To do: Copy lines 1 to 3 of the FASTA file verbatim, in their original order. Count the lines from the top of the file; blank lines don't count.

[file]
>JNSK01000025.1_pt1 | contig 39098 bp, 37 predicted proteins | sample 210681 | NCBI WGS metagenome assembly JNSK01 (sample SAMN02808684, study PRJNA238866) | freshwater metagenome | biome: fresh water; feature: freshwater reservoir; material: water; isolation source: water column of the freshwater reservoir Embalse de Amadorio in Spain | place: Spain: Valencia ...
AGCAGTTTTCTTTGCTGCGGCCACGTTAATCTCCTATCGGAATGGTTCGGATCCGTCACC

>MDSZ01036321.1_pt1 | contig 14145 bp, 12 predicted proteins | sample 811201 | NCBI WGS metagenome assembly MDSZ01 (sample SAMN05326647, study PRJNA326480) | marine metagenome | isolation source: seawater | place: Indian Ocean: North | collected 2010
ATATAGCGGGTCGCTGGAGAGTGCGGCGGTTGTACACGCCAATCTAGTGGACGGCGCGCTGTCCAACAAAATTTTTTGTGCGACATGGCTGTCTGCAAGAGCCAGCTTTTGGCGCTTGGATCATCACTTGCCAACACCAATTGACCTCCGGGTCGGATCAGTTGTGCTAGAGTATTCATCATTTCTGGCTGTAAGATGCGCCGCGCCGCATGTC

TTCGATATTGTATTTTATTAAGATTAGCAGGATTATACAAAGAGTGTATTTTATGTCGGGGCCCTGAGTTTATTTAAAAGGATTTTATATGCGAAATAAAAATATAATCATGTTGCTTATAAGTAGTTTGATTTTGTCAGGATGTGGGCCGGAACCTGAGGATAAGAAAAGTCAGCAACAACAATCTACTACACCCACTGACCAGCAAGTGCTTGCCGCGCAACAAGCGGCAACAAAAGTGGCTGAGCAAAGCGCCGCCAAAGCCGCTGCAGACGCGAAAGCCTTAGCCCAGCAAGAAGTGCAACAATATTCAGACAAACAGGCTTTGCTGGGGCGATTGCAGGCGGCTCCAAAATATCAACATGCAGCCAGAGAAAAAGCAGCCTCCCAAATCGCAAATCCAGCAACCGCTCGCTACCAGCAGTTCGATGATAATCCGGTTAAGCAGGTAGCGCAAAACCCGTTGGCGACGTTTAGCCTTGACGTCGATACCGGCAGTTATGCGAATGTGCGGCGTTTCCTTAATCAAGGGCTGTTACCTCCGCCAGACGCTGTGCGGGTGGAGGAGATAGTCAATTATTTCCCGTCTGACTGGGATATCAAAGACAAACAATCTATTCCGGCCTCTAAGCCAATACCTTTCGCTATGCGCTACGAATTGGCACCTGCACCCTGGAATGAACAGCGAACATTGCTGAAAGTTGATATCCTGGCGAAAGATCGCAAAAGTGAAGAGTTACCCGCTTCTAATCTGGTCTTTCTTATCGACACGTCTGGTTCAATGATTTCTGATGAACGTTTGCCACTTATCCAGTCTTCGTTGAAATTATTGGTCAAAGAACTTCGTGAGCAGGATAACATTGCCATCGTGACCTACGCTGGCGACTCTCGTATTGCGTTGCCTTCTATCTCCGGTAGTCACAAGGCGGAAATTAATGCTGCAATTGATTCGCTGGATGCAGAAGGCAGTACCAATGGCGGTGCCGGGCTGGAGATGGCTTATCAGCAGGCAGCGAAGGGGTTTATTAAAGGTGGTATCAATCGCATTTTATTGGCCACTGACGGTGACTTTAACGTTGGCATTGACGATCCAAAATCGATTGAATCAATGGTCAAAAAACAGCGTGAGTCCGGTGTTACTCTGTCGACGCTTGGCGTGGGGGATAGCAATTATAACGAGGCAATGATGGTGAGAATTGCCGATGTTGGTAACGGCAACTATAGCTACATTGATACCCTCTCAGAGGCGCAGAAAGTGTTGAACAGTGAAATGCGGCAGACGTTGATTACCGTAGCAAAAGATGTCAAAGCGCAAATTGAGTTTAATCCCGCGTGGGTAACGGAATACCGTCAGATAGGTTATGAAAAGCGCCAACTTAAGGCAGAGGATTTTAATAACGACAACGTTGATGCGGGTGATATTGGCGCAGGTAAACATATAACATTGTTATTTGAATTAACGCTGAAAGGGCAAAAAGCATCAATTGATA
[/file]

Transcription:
>JNSK01000025.1_pt1 | contig 39098 bp, 37 predicted proteins | sample 210681 | NCBI WGS metagenome assembly JNSK01 (sample SAMN02808684, study PRJNA238866) | freshwater metagenome | biome: fresh water; feature: freshwater reservoir; material: water; isolation source: water column of the freshwater reservoir Embalse de Amadorio in Spain | place: Spain: Valencia ...
AGCAGTTTTCTTTGCTGCGGCCACGTTAATCTCCTATCGGAATGGTTCGGATCCGTCACC

>MDSZ01036321.1_pt1 | contig 14145 bp, 12 predicted proteins | sample 811201 | NCBI WGS metagenome assembly MDSZ01 (sample SAMN05326647, study PRJNA326480) | marine metagenome | isolation source: seawater | place: Indian Ocean: North | collected 2010